Dr. Kizito Madu was born and raised in Lagos, Nigeria; although, through his lineage, he is originally from Imo state in eastern Nigeria. He describes Nigeria as a rich and culturally diverse land, ‘literally’ rich in human and natural resources. Living in different parts of the country exposed him to people of different cultures, languages, and unique identities. This taught him to accept and treat people with dignity and respect regardless of differences, and about understanding the diversity of cultures and values.
After completing his bachelor’s degree in chemical engineering from the Federal University of Technology, Owerri (FUTO), he began exploring graduate school options. Kizito says one reason he applied to the University of Michigan was because Kevin Hart’s character in the movie “The Five-Year Engagement,” which was shot in Ann Arbor, wore a Block M sweatshirt, and he also thought Ann Arbor looked “really pretty.”
However, when it came down to making his school choice, he says his selection was 99% because of the role Professor Lola Eniola-Adefeso, who is also from Nigeria, played in recruiting him. She convinced him of the unique research and educational opportunities here at the University, and about the flexibility of doing interdepartmental research.
Soon after he started his education at Michigan, Kizito began his research work with Dr. Theodore Goodson, in Chemistry. His research was in the field of organic photovoltaics (OPVs) where he studied the ultrafast photoinduced processes taking place in selected OPV materials using ultrafast laser spectroscopy.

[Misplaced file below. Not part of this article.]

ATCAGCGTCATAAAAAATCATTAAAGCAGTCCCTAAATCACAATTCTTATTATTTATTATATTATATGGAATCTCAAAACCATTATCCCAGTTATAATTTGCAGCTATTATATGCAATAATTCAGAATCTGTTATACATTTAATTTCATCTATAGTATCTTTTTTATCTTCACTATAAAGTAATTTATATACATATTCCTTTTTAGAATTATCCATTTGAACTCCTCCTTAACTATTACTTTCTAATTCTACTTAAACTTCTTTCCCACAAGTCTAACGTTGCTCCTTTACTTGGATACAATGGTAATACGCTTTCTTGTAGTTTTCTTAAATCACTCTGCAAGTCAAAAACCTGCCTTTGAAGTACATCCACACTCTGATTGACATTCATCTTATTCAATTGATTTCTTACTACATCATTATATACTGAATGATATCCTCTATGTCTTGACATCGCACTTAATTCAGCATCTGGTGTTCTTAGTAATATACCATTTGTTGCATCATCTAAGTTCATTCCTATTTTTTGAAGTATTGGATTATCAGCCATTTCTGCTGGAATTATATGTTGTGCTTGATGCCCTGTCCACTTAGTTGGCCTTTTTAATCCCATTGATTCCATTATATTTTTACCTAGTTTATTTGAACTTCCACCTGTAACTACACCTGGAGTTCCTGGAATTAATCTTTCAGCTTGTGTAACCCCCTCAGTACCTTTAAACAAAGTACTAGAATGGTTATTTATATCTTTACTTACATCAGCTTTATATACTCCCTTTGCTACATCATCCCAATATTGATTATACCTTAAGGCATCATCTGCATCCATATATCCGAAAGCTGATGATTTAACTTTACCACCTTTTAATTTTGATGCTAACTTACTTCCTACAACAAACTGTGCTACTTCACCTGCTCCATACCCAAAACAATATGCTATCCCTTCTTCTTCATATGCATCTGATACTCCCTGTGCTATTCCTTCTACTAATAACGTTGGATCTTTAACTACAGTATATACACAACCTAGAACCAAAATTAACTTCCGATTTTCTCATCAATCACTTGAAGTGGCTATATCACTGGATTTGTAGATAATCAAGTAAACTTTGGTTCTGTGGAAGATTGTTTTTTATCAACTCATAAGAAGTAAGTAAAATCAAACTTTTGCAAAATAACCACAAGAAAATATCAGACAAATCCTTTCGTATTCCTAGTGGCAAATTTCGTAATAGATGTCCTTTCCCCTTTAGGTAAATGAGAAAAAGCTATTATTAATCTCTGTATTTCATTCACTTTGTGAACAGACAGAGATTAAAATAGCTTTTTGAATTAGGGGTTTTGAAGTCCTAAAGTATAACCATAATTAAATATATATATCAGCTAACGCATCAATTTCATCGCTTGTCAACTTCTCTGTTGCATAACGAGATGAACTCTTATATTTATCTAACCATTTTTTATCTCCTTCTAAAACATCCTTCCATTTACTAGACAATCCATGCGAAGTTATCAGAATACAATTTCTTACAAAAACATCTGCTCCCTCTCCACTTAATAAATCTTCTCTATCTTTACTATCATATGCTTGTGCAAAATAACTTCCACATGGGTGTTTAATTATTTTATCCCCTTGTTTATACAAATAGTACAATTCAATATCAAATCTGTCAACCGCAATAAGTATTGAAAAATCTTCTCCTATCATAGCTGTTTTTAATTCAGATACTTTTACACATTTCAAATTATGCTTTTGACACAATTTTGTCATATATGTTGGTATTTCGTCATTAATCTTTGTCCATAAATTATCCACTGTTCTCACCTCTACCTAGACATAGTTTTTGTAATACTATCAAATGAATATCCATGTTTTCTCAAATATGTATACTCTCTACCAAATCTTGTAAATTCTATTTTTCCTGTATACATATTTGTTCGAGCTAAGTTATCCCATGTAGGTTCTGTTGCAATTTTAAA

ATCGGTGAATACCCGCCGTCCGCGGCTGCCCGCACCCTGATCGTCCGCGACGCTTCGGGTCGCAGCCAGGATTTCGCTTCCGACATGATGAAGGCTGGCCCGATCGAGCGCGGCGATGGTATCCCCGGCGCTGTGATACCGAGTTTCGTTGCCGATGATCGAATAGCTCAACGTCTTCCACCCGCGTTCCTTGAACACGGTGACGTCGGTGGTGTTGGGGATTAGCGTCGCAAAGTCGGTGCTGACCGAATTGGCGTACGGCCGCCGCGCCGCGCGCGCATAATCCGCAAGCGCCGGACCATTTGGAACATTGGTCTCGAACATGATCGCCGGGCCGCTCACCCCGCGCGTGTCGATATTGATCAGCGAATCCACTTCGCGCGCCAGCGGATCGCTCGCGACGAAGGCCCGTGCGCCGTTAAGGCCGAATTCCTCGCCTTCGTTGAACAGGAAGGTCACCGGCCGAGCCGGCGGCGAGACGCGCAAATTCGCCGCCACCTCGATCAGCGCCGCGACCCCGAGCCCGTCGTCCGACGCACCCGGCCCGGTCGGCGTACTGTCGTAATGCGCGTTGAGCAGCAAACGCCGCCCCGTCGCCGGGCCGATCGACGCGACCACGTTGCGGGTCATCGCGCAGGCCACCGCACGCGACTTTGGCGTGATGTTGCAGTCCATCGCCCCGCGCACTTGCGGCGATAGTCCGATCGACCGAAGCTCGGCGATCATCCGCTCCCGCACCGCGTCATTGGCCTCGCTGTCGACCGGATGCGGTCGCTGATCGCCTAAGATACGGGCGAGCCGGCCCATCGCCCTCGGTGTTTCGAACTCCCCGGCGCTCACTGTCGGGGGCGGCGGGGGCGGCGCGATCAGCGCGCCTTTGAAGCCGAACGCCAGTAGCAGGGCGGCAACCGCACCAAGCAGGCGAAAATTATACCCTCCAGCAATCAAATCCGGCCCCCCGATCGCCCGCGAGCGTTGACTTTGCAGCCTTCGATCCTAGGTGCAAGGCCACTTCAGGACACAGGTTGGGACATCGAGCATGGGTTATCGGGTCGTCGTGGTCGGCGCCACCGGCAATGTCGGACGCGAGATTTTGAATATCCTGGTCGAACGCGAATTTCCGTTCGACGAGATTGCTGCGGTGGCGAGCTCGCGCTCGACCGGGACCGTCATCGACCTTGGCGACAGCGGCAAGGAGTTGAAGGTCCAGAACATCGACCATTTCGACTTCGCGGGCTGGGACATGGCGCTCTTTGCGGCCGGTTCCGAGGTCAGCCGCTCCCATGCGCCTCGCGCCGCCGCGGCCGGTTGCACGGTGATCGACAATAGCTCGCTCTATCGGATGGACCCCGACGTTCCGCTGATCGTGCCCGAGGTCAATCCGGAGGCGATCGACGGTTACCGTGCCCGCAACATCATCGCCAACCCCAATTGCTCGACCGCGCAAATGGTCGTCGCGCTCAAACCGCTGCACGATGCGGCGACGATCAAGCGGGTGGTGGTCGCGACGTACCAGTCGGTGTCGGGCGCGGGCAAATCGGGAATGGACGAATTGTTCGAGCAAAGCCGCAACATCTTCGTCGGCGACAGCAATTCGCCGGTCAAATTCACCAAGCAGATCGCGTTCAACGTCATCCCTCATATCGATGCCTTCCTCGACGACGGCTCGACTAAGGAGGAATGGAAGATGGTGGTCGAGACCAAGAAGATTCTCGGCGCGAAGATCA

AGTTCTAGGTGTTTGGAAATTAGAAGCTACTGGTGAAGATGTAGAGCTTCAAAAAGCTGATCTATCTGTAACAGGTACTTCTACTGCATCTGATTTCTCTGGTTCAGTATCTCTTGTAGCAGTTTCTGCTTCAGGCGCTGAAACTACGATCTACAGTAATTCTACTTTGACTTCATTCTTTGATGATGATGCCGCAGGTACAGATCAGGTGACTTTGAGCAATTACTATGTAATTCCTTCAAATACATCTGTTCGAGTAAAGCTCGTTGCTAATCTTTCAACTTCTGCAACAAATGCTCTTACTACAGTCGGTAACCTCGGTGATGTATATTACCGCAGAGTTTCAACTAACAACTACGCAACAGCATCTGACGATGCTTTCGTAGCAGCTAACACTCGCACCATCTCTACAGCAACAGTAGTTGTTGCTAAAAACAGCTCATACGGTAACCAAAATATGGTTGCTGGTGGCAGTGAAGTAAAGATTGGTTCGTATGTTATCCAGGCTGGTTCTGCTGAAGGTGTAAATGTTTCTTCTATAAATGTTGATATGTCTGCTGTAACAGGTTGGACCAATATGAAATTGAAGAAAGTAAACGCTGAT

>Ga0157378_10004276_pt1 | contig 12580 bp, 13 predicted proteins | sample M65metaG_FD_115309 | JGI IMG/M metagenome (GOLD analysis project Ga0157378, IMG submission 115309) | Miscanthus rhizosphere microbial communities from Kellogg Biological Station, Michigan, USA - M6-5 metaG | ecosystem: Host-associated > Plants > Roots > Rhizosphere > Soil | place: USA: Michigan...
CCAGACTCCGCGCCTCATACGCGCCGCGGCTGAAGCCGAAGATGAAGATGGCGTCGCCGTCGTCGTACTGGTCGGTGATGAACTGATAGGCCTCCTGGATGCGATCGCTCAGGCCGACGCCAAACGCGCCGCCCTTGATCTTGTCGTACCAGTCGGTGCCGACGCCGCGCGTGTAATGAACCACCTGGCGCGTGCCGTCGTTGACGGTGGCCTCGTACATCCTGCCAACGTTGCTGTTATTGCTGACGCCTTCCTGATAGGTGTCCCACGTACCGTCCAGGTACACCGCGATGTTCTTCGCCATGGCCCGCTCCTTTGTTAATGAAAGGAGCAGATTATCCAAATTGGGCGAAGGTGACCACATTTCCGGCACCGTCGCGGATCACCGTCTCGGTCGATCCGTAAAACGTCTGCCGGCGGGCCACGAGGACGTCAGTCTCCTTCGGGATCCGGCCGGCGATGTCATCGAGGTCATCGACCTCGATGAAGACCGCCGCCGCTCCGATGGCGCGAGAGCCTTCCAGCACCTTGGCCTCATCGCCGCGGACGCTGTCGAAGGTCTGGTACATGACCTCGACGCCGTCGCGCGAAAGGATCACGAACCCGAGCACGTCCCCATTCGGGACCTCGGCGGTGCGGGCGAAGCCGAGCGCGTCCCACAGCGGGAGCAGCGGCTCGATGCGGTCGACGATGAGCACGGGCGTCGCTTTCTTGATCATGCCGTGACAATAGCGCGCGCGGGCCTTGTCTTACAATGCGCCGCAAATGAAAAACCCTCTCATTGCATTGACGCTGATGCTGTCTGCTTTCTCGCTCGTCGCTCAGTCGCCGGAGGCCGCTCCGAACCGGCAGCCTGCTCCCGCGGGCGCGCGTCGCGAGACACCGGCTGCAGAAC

In 2019, Kizito attended the NOBCChE (National Organization for the Professional Advancement of Black Chemists and Chemical Engineers) national conference. He loved both the outstanding research presented and that he immediately felt at home amongst his fellow attendees.
Upon learning that U-M’s previous chapter had disbanded in 2006, Kizito returned to campus committed to re-launching a NOBCChE chapter to develop a sense of belonging through community and mentorship for its members at Michigan. He and his Black research colleagues in ChE and Chemistry successfully re-established the NOBCChE chapter in Fall 2020.
“NOBCChE seeks to bring together chemical engineers and chemists, to share research ideas, fun ideas, talk to renowned scientists/engineers to learn about academic and industrial opportunities, and actively collaborate with other black societies such as NSBE, GSBES and SCOR,” Kizito says. “We also take part in outreach/mentoring activities, invite scientists/engineers to speak on campus, and take part in the University’s recruitment efforts.” Follow their activities @NobccheUmich!
Kizito’s passion for community-building amongst underrepresented students extended beyond our U-M walls. Since arriving in the US, Kizito has been concerned about the educational inequities he saw, in which “children’s educational opportunities are determined by what their zip code is, so many minority students are stuck in underfunded schools.” He decided to help in whatever small way he could, and became an active member of the ChE DEI Outreach/Mentorship group last year, which is part of the new ChE graduate student-led and faculty and staff-supported DEI efforts.